by Sherry Lipp
The Gift is the kind of film that reminds you that a good story is everything. The new thriller from Joel Edgerton, who also wrote, directed, and stars in the film, creates tension in such a quiet and unassuming way that the final revelation creeps up and takes you completely by surprise. The Gift offers up everything you already know about thrillers and turns them around in such a way that you’re always in the dark about where it’s going to go next. That’s what makes this quiet little film one of the best thrillers to hit the big screen in a long time.
Simon (Jason Bateman) and his wife Robin (Rebecca Hall) move into a new house in a swanky California suburb. Right off the bat we know things aren’t quite right; the couple repeatedly refers to getting a “fresh start” and we see baby stuff, but no baby. Also the house is full of huge glass windows, which is a literal and metaphorical symbol of their vulnerability. Bring in Simon’s weird old high school pal Gordo (Edgerton), whom Simon doesn’t seem to quite remember, and we’ve got a familiar recipe for a “fatal attraction” on our hands. Just to top things off Simon and Rebecca have a friendly family dog named Mr. Bojangles – and we all know what happens to animals in these movies.
Or do we? (Stop reading at this point and go see the movie – spoilers ahead)
Twisting our expectations is what makes The Gift so much fun to watch. Those familiar tropes are thrown in, but they don’t play out the way we expect them to. Mr. Bojangles does go missing, but instead of Simon and Rebecca stumbling across his dead body at some point, he shows up at the door, tail wagging. Did Gordo steal the dog just to mess with them or did Mr. Bojangles simply wander off for a few days? We don’t know, which plays right into the ending of this film. Predictably things do get weird between the couple and Gordo, but as the reasons why unfold the film starts to become more and more unpredictable.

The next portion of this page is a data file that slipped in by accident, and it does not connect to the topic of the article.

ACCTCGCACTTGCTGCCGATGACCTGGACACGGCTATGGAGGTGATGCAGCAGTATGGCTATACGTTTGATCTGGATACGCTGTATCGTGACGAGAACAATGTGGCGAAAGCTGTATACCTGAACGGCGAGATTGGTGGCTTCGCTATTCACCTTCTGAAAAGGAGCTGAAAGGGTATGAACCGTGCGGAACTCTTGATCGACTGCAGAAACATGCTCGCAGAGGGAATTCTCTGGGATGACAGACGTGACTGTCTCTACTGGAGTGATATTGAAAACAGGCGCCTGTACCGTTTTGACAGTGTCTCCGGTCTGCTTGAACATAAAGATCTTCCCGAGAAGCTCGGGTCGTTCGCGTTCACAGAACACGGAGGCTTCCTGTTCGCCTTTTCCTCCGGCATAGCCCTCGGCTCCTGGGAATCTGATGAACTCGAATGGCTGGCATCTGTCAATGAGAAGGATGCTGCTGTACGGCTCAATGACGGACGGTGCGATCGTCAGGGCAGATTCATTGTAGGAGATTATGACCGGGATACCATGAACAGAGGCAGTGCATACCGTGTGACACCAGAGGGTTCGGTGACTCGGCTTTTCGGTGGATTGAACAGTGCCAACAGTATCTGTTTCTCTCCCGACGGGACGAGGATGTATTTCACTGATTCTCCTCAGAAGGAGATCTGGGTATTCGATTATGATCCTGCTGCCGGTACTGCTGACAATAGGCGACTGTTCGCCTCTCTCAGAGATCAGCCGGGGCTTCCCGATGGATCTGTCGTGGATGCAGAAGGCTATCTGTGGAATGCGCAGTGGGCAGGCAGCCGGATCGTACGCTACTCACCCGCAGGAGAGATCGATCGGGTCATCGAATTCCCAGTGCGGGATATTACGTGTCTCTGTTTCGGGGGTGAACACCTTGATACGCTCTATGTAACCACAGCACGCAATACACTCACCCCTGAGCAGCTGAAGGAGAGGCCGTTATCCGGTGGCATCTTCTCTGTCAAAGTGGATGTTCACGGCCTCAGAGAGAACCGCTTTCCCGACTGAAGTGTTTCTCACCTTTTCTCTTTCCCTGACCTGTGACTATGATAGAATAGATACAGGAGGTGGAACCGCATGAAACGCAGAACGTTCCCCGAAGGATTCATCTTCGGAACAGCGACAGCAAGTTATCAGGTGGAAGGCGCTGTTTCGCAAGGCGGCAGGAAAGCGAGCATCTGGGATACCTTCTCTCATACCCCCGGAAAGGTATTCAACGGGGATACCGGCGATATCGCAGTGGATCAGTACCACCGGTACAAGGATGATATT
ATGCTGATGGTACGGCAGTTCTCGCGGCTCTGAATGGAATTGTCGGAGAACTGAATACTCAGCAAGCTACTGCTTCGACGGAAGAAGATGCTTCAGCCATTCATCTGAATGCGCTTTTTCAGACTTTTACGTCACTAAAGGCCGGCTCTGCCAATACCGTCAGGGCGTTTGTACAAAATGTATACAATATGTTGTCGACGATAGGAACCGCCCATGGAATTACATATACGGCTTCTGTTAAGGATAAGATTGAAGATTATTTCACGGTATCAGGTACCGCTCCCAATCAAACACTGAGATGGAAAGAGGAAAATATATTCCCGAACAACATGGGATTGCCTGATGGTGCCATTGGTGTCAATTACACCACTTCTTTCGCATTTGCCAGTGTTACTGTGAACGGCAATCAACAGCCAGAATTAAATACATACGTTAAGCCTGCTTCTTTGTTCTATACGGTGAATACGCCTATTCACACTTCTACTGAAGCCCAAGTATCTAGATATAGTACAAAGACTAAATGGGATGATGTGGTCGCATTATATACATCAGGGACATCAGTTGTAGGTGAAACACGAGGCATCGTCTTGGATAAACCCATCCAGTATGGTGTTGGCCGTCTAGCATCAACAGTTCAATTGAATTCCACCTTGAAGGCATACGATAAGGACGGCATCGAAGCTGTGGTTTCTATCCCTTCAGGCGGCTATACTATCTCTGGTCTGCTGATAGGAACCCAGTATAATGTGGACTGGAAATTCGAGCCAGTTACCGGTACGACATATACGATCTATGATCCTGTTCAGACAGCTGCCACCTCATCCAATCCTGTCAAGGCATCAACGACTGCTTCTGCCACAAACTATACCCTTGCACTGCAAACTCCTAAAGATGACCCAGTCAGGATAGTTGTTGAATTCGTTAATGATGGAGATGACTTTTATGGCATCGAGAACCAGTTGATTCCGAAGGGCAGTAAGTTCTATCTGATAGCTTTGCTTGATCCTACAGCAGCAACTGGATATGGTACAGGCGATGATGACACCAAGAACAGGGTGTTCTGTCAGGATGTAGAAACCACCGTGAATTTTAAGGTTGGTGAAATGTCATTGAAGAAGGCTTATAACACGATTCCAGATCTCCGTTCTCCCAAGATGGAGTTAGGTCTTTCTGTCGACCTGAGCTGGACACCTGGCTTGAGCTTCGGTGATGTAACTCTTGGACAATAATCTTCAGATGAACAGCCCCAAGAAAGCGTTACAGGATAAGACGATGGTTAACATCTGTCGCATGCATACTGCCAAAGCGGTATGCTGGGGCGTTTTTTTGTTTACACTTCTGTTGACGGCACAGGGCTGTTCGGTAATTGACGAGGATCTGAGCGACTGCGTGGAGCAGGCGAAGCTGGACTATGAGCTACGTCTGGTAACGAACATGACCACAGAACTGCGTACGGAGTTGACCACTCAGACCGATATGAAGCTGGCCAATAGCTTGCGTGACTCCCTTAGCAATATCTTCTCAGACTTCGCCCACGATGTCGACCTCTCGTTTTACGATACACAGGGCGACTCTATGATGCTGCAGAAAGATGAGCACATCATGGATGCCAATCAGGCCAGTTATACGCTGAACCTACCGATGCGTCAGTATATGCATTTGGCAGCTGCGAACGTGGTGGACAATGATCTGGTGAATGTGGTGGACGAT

Gordo is not the bad guy we expect him to be, nor is Simon the good guy. Those expectations are played out so carefully during the film with just little hints that you can’t judge a book by its cover. Simon does seem to be a bit of a jerk even early on, but does that make him a bad guy? Or is he supposed to be the good guy? Gordo is weird for sure, but does being weird make you bad? Does Simon deserve what’s happening to him?
Those questions aren’t fully answered by the film, but they may be answered by the viewers own perceptions of each of the characters and how they indentify with them. Surely there will be those who walk out of the film thinking Simon got everything he deserved and others who will think Gordo did the very bad thing he insinuated, but didn’t actually say, he did. Personally I think he didn’t, but that’s just me.
The Gift Images: STX Entertainment